Well, I think there is certainly some unknown and how the Brazilian government is going to move forward. Certainly they’ve taken action in the last six months or so, to get some larger E&P operators there. We hear the same thing in terms of some of the IOCs. We’ve got a very strong position with Petrobras, that’s our largest customer there. We got roughly 30% of their business that’s been growing. We’ve been adding new products outside of drilling fluids to the contract. So we feel pretty good about the Brazil market because we got a lot of the Petrobras business and then upside is the IOCs and they do bring more drill ships and I think we are positioned to do more work with them. But I think that’s an unknown at this point.
So, just your brief analysis of the financial page, with other acquisitions the more stock buybacks, dividends, what’s the purpose of the cash flow et cetera?
Obviously, we are generating a lot of cash right now. We have – well, we made an acquisition as you know last year in the Asia-Pacific region. We continue to look for opportunities to acquire companies globally. But I would say in the case of drilling fluids there is not a lot of companies out there that market was aggregated by a couple of the large service companies over the last 10 to 15 years. So we are being opportunistic. We’d like the international market. Like to expand our mats business. And then as you know, we view some of our cash to buyback shares recently.
As we look at the cash flow projection, it’s really kind of a year-to-year part of our planning process, we look at our expectations for the business and the cash flow needs that we have both in terms of acquisitions and in terms of organic growth investments in the business and similar to what we had this year, very strong cash flow, and we have the ability to allocate a portion of our cash to return to shareholders. And is that something that we consider on a year-over-year basis as we are going through our finance?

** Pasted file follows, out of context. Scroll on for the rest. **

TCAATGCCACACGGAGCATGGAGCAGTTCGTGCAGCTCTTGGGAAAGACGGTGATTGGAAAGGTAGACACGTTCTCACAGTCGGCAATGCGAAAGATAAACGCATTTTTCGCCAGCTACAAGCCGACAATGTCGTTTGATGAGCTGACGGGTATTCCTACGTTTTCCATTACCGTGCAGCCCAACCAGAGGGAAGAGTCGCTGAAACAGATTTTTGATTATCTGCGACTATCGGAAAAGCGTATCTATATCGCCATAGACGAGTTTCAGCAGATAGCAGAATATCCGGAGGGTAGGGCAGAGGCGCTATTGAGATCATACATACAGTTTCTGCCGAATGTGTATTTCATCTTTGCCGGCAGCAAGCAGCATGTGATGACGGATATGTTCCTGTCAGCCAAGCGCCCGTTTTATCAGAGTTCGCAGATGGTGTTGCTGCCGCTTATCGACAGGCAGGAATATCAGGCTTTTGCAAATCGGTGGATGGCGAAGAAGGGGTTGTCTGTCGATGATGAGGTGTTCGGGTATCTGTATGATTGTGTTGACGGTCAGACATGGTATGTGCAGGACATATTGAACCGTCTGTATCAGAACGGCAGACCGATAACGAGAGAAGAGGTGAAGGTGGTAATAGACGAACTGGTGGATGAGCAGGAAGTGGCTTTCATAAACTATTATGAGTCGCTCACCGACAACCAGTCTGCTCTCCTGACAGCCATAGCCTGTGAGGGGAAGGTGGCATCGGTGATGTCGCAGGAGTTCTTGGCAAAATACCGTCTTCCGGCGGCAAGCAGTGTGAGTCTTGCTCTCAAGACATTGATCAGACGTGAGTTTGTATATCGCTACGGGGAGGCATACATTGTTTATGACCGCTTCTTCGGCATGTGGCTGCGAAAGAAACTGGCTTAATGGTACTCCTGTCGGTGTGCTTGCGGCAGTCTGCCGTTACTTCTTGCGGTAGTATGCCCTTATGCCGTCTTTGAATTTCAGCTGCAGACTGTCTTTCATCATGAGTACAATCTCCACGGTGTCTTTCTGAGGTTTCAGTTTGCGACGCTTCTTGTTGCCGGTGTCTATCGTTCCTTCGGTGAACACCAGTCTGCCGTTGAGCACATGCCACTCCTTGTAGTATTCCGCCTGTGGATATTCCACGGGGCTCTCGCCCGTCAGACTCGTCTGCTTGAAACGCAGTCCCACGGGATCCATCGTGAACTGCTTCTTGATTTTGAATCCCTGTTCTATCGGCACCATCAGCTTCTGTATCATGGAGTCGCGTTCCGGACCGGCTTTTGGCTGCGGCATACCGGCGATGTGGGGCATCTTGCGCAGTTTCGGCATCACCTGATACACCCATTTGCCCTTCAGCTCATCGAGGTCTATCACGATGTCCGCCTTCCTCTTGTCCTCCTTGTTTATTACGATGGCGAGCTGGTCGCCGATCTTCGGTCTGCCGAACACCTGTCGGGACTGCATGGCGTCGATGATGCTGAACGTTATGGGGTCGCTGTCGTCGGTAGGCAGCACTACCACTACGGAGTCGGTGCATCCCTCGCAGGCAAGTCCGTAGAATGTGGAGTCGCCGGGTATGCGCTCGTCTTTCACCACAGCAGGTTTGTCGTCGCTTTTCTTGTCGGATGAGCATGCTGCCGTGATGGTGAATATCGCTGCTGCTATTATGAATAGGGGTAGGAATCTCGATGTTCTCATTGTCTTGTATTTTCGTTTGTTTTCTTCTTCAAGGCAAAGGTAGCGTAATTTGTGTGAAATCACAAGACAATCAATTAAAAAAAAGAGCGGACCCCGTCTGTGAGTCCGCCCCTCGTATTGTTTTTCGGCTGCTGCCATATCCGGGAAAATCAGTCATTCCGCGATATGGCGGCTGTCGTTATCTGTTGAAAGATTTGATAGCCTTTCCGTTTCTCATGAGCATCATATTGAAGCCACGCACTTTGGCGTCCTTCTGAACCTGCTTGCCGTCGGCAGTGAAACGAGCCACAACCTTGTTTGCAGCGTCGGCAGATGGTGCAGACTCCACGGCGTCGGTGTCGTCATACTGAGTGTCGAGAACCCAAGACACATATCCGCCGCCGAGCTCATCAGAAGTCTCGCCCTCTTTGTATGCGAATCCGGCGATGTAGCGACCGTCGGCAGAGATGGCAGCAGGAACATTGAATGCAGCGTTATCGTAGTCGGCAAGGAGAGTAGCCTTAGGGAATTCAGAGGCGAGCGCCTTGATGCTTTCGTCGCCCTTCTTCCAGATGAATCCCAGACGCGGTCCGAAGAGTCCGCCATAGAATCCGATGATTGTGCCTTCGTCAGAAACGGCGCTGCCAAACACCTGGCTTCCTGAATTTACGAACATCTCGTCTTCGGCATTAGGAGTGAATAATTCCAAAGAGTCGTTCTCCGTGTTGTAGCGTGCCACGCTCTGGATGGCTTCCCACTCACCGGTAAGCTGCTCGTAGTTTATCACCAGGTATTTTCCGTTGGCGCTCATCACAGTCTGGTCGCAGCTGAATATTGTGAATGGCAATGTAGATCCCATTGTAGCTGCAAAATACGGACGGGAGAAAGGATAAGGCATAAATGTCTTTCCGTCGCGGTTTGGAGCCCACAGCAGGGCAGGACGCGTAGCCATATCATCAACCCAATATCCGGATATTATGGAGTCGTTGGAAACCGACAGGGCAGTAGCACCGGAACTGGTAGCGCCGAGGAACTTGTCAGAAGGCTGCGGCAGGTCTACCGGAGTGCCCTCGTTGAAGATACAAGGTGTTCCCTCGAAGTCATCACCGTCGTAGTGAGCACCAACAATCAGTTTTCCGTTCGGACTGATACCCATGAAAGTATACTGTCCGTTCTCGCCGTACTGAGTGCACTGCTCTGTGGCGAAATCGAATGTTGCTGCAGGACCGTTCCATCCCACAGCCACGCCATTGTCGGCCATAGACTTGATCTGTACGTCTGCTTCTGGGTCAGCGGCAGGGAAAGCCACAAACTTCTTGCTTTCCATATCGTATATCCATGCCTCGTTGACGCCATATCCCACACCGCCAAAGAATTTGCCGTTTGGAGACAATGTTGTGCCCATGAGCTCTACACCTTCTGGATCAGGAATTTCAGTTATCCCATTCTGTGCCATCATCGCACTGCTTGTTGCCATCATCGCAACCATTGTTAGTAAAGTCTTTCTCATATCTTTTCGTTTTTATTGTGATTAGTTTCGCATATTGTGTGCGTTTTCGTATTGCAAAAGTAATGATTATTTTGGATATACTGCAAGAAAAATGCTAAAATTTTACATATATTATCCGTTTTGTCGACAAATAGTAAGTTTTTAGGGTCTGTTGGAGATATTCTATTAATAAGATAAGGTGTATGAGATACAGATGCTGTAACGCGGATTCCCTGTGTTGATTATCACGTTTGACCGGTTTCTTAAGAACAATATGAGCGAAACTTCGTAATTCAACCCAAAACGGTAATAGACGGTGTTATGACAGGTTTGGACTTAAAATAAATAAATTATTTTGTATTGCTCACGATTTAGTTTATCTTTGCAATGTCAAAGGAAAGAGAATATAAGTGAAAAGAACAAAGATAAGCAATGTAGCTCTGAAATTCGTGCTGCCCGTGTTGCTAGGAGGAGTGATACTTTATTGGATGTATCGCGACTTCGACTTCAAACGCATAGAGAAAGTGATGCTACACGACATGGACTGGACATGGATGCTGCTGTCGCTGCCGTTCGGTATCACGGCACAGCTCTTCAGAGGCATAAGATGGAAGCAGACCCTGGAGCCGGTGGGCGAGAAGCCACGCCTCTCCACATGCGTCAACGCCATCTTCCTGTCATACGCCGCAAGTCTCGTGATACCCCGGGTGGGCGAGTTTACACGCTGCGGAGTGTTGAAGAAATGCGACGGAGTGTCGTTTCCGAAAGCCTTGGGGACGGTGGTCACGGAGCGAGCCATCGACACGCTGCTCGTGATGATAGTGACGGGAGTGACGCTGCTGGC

The other area that – in terms of cash flow is looking forward to, we continue to invest in our rental fleet for mats and as our spill containment system takes off, as we believe it will, certainly 2013 will provide additional opportunities to invest in that business as well.
I think the other thing on the stocking payment, how widely has it been adopted and very high margin business in the mats – just…
How high is that? We have not – we had kind of a beta site out in the field for the last 12 months, where we have been doing testing and different designs which deals in different things, but the real spill containment system will be deployed we believe in this quarter, ready for deployment in the fourth quarter. So we are just beginning that process, again it’s not going to be just focused on the drilling side, but also on the completion side when they are fracking as well. So trying to create some new market segmentation where we historically have not competed with that product line. And basically that’s been the biggest advantage that we are trying to do to take it to a system solution, right, instead of just being a single mat, we are providing a system solution, spill containment that would eliminate the liners and reduce the operating cost for our customers.
Can you talk about your expanding of business internationally, where are the most likely countries?